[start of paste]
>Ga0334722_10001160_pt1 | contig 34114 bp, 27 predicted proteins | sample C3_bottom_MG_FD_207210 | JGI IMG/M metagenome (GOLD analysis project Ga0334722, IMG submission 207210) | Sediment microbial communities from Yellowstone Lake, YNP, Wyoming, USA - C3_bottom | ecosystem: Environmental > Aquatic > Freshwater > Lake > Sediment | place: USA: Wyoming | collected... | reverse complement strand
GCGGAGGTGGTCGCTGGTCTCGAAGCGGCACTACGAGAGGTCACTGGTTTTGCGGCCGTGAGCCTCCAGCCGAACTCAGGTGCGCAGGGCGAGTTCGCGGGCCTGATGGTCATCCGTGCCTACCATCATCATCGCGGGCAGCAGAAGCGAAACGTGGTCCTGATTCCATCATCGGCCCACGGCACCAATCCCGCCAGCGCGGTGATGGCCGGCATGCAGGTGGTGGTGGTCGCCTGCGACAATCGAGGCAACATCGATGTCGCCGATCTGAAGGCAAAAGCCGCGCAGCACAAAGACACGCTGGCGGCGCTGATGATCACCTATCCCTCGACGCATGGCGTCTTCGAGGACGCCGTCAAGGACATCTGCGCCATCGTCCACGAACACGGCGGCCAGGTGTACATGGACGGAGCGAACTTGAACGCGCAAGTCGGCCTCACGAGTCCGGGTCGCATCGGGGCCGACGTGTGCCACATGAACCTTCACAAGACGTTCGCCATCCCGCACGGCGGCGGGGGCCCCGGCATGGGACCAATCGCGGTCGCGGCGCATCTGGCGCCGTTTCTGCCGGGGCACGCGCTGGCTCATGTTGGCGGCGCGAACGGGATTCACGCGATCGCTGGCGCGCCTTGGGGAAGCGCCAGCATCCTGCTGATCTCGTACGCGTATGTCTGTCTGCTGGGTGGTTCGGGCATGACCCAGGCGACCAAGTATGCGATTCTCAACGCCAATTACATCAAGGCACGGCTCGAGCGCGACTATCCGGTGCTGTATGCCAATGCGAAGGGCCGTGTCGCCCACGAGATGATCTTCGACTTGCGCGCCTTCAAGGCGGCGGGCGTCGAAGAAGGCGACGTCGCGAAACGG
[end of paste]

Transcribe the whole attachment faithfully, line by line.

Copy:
>Ga0334722_10001160_pt1 | contig 34114 bp, 27 predicted proteins | sample C3_bottom_MG_FD_207210 | JGI IMG/M metagenome (GOLD analysis project Ga0334722, IMG submission 207210) | Sediment microbial communities from Yellowstone Lake, YNP, Wyoming, USA - C3_bottom | ecosystem: Environmental > Aquatic > Freshwater > Lake > Sediment | place: USA: Wyoming | collected... | reverse complement strand
GCGGAGGTGGTCGCTGGTCTCGAAGCGGCACTACGAGAGGTCACTGGTTTTGCGGCCGTGAGCCTCCAGCCGAACTCAGGTGCGCAGGGCGAGTTCGCGGGCCTGATGGTCATCCGTGCCTACCATCATCATCGCGGGCAGCAGAAGCGAAACGTGGTCCTGATTCCATCATCGGCCCACGGCACCAATCCCGCCAGCGCGGTGATGGCCGGCATGCAGGTGGTGGTGGTCGCCTGCGACAATCGAGGCAACATCGATGTCGCCGATCTGAAGGCAAAAGCCGCGCAGCACAAAGACACGCTGGCGGCGCTGATGATCACCTATCCCTCGACGCATGGCGTCTTCGAGGACGCCGTCAAGGACATCTGCGCCATCGTCCACGAACACGGCGGCCAGGTGTACATGGACGGAGCGAACTTGAACGCGCAAGTCGGCCTCACGAGTCCGGGTCGCATCGGGGCCGACGTGTGCCACATGAACCTTCACAAGACGTTCGCCATCCCGCACGGCGGCGGGGGCCCCGGCATGGGACCAATCGCGGTCGCGGCGCATCTGGCGCCGTTTCTGCCGGGGCACGCGCTGGCTCATGTTGGCGGCGCGAACGGGATTCACGCGATCGCTGGCGCGCCTTGGGGAAGCGCCAGCATCCTGCTGATCTCGTACGCGTATGTCTGTCTGCTGGGTGGTTCGGGCATGACCCAGGCGACCAAGTATGCGATTCTCAACGCCAATTACATCAAGGCACGGCTCGAGCGCGACTATCCGGTGCTGTATGCCAATGCGAAGGGCCGTGTCGCCCACGAGATGATCTTCGACTTGCGCGCCTTCAAGGCGGCGGGCGTCGAAGAAGGCGACGTCGCGAAACGG